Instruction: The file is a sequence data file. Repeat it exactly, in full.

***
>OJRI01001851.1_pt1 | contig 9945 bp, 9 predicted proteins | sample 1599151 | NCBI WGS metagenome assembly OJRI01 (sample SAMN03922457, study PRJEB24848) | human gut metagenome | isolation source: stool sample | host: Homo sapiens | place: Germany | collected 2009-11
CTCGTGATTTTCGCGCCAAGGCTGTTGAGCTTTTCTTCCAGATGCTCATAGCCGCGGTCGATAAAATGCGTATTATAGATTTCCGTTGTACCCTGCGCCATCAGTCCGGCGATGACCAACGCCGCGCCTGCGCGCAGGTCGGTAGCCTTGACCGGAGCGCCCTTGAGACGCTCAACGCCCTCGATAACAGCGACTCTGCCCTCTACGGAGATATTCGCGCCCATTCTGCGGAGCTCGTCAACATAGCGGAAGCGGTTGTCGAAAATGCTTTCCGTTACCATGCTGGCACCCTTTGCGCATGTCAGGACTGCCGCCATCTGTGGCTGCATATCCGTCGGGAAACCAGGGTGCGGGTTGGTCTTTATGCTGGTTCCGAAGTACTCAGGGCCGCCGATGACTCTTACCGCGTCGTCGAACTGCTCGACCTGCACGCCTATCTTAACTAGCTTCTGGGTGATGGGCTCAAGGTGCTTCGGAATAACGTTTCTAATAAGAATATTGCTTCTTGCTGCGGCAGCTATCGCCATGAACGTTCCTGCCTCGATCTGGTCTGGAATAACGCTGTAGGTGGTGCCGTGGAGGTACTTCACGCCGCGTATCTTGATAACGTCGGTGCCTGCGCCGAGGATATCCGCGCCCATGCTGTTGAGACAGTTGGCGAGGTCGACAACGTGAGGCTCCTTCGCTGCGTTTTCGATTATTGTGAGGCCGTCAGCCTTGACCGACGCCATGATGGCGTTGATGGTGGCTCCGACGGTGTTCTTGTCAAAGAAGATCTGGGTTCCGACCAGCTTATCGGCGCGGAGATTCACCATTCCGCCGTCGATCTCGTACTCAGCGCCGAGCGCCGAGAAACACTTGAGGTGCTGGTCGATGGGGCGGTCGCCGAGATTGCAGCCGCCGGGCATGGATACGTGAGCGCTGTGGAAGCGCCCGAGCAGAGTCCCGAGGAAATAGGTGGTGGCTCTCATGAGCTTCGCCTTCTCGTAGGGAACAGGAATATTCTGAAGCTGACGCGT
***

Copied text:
>OJRI01001851.1_pt1 | contig 9945 bp, 9 predicted proteins | sample 1599151 | NCBI WGS metagenome assembly OJRI01 (sample SAMN03922457, study PRJEB24848) | human gut metagenome | isolation source: stool sample | host: Homo sapiens | place: Germany | collected 2009-11
CTCGTGATTTTCGCGCCAAGGCTGTTGAGCTTTTCTTCCAGATGCTCATAGCCGCGGTCGATAAAATGCGTATTATAGATTTCCGTTGTACCCTGCGCCATCAGTCCGGCGATGACCAACGCCGCGCCTGCGCGCAGGTCGGTAGCCTTGACCGGAGCGCCCTTGAGACGCTCAACGCCCTCGATAACAGCGACTCTGCCCTCTACGGAGATATTCGCGCCCATTCTGCGGAGCTCGTCAACATAGCGGAAGCGGTTGTCGAAAATGCTTTCCGTTACCATGCTGGCACCCTTTGCGCATGTCAGGACTGCCGCCATCTGTGGCTGCATATCCGTCGGGAAACCAGGGTGCGGGTTGGTCTTTATGCTGGTTCCGAAGTACTCAGGGCCGCCGATGACTCTTACCGCGTCGTCGAACTGCTCGACCTGCACGCCTATCTTAACTAGCTTCTGGGTGATGGGCTCAAGGTGCTTCGGAATAACGTTTCTAATAAGAATATTGCTTCTTGCTGCGGCAGCTATCGCCATGAACGTTCCTGCCTCGATCTGGTCTGGAATAACGCTGTAGGTGGTGCCGTGGAGGTACTTCACGCCGCGTATCTTGATAACGTCGGTGCCTGCGCCGAGGATATCCGCGCCCATGCTGTTGAGACAGTTGGCGAGGTCGACAACGTGAGGCTCCTTCGCTGCGTTTTCGATTATTGTGAGGCCGTCAGCCTTGACCGACGCCATGATGGCGTTGATGGTGGCTCCGACGGTGTTCTTGTCAAAGAAGATCTGGGTTCCGACCAGCTTATCGGCGCGGAGATTCACCATTCCGCCGTCGATCTCGTACTCAGCGCCGAGCGCCGAGAAACACTTGAGGTGCTGGTCGATGGGGCGGTCGCCGAGATTGCAGCCGCCGGGCATGGATACGTGAGCGCTGTGGAAGCGCCCGAGCAGAGTCCCGAGGAAATAGGTGGTGGCTCTCATGAGCTTCGCCTTCTCGTAGGGAACAGGAATATTCTGAAGCTGACGCGT